27. Will the financial strain caused by COVID-19 require some full-time pastors to go part-time or become bi-vocational? I hope it does not come to this. But if offerings are reduced, how will our churches support the people who lead us? How can we minister to our ministers should their work hours at the church be reduced while they find other work to supplement their income?
  28. How will you continue to provide for the needs of groups like MOPS (Mothers of Preschoolers), a weekday preschool ministry, and other non-Sunday gatherings? Hopefully, you will be able to continue facilitating those important meetings, but with physical distancing and safety protocols in place. Will you need additional classrooms? What new procedures do you need to communicate to the participants?
  29. Should you consider installing an air purifier or different kinds of air filters to capture germs? This was a good question posed by a reader. Upon doing some quick research, there is some merit to this, but it is not the answer. It could be part of an overall strategy.
  30. How will you move guests from online experiences (worship/Bible study) and into worship and groups on campus – or will you? Assimilating people has never been a totally easy process. People can take a long time to commit to a group or regular worship attendance. In our new online world of Bible study and worship, what steps will you take to reach out to people and encourage them to connect on campus. Or is that a thing?
  31. In what other ways will you use Zoom and other online meeting tools now that your church is more acquainted with them? Have you considered starting or re-starting teacher training using an online tool? It is convenient, saves people’s time, and allows you to pivot quickly should you need to do some “instant training” when the need arises.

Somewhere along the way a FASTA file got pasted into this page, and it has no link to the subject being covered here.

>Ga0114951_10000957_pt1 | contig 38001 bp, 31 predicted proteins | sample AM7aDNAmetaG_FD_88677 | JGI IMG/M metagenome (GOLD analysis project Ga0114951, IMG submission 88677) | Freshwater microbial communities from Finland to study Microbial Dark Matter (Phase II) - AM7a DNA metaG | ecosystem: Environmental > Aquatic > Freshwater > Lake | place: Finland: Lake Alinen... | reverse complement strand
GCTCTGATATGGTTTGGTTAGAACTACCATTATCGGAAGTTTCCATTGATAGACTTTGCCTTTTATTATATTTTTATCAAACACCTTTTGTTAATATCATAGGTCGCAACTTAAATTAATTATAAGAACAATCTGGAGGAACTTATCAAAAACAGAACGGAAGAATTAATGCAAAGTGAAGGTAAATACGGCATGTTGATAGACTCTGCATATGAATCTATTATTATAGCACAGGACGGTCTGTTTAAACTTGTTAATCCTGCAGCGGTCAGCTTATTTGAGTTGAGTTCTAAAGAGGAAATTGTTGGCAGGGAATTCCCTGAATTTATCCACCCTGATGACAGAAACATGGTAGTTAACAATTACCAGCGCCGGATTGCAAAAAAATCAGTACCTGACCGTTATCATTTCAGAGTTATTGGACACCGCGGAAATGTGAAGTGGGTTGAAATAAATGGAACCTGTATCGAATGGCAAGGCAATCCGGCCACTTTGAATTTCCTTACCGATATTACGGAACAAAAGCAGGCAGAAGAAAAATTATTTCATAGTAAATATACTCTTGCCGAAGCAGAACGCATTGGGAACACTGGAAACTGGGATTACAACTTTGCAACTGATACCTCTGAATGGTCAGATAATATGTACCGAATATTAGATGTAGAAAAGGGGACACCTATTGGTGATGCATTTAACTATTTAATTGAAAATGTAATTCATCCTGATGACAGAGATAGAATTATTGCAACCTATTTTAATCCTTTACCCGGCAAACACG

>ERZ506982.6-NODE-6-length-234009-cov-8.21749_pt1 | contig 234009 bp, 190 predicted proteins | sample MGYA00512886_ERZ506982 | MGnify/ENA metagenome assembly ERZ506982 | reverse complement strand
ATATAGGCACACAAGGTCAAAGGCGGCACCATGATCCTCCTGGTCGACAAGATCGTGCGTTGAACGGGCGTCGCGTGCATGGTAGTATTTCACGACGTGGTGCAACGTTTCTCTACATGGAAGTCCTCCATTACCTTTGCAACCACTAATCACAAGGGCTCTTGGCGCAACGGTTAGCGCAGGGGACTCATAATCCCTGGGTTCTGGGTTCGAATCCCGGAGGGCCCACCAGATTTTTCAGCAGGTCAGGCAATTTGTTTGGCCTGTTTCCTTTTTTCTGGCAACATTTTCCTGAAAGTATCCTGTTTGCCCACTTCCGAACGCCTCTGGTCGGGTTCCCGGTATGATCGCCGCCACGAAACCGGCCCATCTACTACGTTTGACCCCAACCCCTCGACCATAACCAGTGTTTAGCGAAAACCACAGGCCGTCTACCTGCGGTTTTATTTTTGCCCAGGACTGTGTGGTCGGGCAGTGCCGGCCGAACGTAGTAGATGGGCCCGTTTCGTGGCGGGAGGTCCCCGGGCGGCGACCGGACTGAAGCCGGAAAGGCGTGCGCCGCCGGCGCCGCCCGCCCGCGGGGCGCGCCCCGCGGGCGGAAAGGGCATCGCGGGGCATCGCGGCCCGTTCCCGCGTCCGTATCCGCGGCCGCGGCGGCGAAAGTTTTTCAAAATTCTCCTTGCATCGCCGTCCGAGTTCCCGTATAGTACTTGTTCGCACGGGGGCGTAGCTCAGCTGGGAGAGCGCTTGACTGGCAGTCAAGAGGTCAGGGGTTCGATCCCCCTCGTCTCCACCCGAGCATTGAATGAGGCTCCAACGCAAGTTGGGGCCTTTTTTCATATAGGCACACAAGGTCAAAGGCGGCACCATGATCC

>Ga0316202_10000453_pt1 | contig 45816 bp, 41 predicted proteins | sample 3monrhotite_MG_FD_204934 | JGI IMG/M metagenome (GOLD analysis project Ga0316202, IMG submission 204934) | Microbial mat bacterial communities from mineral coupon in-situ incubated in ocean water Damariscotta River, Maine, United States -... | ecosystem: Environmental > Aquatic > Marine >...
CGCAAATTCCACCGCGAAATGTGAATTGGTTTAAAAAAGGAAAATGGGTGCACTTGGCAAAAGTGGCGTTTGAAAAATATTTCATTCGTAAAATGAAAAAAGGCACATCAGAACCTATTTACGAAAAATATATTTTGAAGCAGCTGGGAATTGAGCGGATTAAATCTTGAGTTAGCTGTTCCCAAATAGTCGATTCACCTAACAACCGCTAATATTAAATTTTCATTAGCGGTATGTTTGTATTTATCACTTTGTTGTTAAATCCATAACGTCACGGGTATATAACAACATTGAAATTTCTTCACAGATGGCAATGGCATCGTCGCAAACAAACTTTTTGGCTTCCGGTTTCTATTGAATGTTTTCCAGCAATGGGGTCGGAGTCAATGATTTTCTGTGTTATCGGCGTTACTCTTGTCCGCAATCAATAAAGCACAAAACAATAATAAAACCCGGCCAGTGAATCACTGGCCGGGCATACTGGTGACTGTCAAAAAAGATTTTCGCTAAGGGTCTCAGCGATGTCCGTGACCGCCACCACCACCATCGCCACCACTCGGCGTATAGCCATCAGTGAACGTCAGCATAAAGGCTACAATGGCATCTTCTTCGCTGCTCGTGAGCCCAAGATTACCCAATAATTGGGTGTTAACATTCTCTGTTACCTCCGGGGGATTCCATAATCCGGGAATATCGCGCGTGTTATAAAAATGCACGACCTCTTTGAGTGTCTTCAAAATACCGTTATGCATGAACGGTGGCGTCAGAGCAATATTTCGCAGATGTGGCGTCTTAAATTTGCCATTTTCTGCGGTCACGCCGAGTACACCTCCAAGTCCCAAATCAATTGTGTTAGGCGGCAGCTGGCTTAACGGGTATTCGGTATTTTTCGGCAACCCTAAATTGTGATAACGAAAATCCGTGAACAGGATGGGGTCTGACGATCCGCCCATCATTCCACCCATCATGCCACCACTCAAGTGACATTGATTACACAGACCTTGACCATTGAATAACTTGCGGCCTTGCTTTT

32. When adults join an online group, what is the plan to reduce awkwardness and make them feel welcome? Would you consider having online “greeters” in groups? These would be members of the group who are charged with the responsibility of spotting new people in a Zoom meeting, initiating a private conversation with them through the Chat tool, and then introducing them to the group at large during an appropriate time in the Bible study.
  33. How will your group leaders take attendance in online groups? Groups still need to record who is present, because those who are not still need to be contacted. Guests need to be included in your group’s ministry strategy, and you will need some basic information about them. How do you capture that now that you will not have a physical card for them to fill out? Will that be done in a follow-up email or phone call?
  34. How might your online group leaders take advantage of a Zoom feature like “Breakout Rooms”? If you have not used that feature yet, you might want to look. You can assign people to virtual rooms in which they can respond to a question or use it to share prayer requests as a subgroup of your larger online group.
  35. What does a virtual invitation look like at the end of a worship service? How will people respond to the gospel if they are not at the church’s worship service? When we are back in the building, and you have people in the building but others viewing online, how will you give options to the people sitting in their homes who feel drawn by the Holy Spirit to make a response to the gospel or church membership?
  36. What do we do about Mother’s Day, high school graduation/senior recognition, and other special occasions? There is no clear option just yet, but you may be able to do something on campus depending upon your state’s schedule for allowing churches to meet. Some churches are holding virtual high school/senior recognition services. Others are pondering how to honor moms on Mother’s Day, but online. These questions really need to be settled very soon.
  37. What is going on? Besides COVID-19 going on, God is doing great things in His church. That is what is going on! More people are attending online worship and Bible studies. Mid-week prayer services and Bible studies are being viewed on Facebook Live. The church has learned how to get online within a matter of weeks. New people are hearing the gospel. Folks, it is not all bad!! God is moving. Let us move with Him.

This list of questions is not exhaustive. It’s representative of many things we should be thinking about right now, before we get the OK from government leaders to gather again.

What would you add to this list? What have I left out? Let’s pool our experience and wisdom to help Jesus’ bride be prepared for the new world we find ourselves in. I’d love for you to respond to this post, share your thoughts, and then share it in social media. We’ve got to get the church thinking and talking about these things.